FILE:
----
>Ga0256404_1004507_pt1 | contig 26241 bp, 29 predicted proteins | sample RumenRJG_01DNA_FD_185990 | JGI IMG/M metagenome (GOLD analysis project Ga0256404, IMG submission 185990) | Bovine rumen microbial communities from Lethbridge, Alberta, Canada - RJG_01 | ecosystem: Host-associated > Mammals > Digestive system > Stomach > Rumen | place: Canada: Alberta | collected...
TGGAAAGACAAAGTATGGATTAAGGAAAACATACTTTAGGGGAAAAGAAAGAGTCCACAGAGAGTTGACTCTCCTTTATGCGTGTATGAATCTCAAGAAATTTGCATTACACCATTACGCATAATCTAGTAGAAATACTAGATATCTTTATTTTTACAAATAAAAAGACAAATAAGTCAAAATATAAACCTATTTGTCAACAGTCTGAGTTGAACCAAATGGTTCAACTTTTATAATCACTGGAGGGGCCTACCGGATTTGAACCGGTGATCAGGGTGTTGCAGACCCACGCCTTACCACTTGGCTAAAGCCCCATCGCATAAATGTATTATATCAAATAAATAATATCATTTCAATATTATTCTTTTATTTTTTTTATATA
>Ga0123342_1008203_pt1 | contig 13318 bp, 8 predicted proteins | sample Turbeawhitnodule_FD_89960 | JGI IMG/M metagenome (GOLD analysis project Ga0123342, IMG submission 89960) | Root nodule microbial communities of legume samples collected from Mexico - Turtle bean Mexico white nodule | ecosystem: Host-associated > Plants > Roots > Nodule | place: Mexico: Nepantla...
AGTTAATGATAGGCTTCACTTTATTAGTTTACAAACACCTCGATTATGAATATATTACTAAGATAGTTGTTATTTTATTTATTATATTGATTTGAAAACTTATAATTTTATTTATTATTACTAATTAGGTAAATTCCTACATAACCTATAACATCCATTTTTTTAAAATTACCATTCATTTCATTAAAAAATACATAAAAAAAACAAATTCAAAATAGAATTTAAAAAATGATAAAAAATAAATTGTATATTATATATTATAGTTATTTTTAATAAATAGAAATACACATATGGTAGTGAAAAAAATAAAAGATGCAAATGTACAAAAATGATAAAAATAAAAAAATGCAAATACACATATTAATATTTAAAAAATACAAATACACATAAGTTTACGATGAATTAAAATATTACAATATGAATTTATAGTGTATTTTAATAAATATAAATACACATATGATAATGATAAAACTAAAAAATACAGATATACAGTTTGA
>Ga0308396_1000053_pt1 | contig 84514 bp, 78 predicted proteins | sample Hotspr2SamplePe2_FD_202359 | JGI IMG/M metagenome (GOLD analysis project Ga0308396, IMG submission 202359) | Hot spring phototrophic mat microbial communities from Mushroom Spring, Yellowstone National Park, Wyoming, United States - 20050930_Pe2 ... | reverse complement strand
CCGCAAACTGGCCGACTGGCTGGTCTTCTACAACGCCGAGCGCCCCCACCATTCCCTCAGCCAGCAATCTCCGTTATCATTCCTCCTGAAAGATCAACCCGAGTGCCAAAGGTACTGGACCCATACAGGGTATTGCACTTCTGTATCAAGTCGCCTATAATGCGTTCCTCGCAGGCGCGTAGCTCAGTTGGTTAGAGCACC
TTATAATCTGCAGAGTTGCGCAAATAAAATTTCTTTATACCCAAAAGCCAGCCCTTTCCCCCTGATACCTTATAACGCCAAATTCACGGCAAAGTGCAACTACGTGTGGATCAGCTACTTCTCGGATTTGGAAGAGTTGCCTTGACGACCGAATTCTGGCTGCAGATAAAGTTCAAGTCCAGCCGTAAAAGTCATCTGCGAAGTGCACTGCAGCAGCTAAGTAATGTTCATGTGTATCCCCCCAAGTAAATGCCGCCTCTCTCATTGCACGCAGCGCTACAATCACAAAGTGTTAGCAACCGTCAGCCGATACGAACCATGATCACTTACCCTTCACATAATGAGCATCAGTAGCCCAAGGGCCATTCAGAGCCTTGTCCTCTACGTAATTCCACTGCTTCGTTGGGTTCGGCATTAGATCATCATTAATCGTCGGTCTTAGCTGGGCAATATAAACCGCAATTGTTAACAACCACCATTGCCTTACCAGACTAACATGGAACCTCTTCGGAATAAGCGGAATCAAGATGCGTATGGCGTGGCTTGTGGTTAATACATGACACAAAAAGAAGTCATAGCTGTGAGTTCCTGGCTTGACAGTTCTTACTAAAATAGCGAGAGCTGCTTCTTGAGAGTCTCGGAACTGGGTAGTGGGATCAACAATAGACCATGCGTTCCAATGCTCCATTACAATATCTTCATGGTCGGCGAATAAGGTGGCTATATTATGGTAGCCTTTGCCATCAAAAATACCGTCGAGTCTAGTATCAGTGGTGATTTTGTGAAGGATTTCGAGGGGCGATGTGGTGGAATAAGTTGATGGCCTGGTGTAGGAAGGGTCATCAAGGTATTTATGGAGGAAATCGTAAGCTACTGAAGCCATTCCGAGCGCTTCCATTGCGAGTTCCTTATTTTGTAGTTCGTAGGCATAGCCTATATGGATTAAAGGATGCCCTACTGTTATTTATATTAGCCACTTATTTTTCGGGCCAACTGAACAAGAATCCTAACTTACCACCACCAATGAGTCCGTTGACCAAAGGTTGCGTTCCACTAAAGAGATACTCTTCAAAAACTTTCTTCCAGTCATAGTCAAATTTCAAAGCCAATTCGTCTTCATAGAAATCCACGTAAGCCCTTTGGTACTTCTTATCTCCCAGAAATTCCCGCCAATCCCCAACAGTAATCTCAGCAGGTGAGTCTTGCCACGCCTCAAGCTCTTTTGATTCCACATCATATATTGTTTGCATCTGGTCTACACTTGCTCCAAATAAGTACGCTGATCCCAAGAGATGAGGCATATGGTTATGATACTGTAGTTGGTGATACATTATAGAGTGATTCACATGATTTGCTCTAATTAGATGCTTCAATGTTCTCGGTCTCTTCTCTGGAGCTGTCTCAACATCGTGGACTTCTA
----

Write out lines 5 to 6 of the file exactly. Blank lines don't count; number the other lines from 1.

>Ga0308396_1000053_pt1 | contig 84514 bp, 78 predicted proteins | sample Hotspr2SamplePe2_FD_202359 | JGI IMG/M metagenome (GOLD analysis project Ga0308396, IMG submission 202359) | Hot spring phototrophic mat microbial communities from Mushroom Spring, Yellowstone National Park, Wyoming, United States - 20050930_Pe2 ... | reverse complement strand
CCGCAAACTGGCCGACTGGCTGGTCTTCTACAACGCCGAGCGCCCCCACCATTCCCTCAGCCAGCAATCTCCGTTATCATTCCTCCTGAAAGATCAACCCGAGTGCCAAAGGTACTGGACCCATACAGGGTATTGCACTTCTGTATCAAGTCGCCTATAATGCGTTCCTCGCAGGCGCGTAGCTCAGTTGGTTAGAGCACC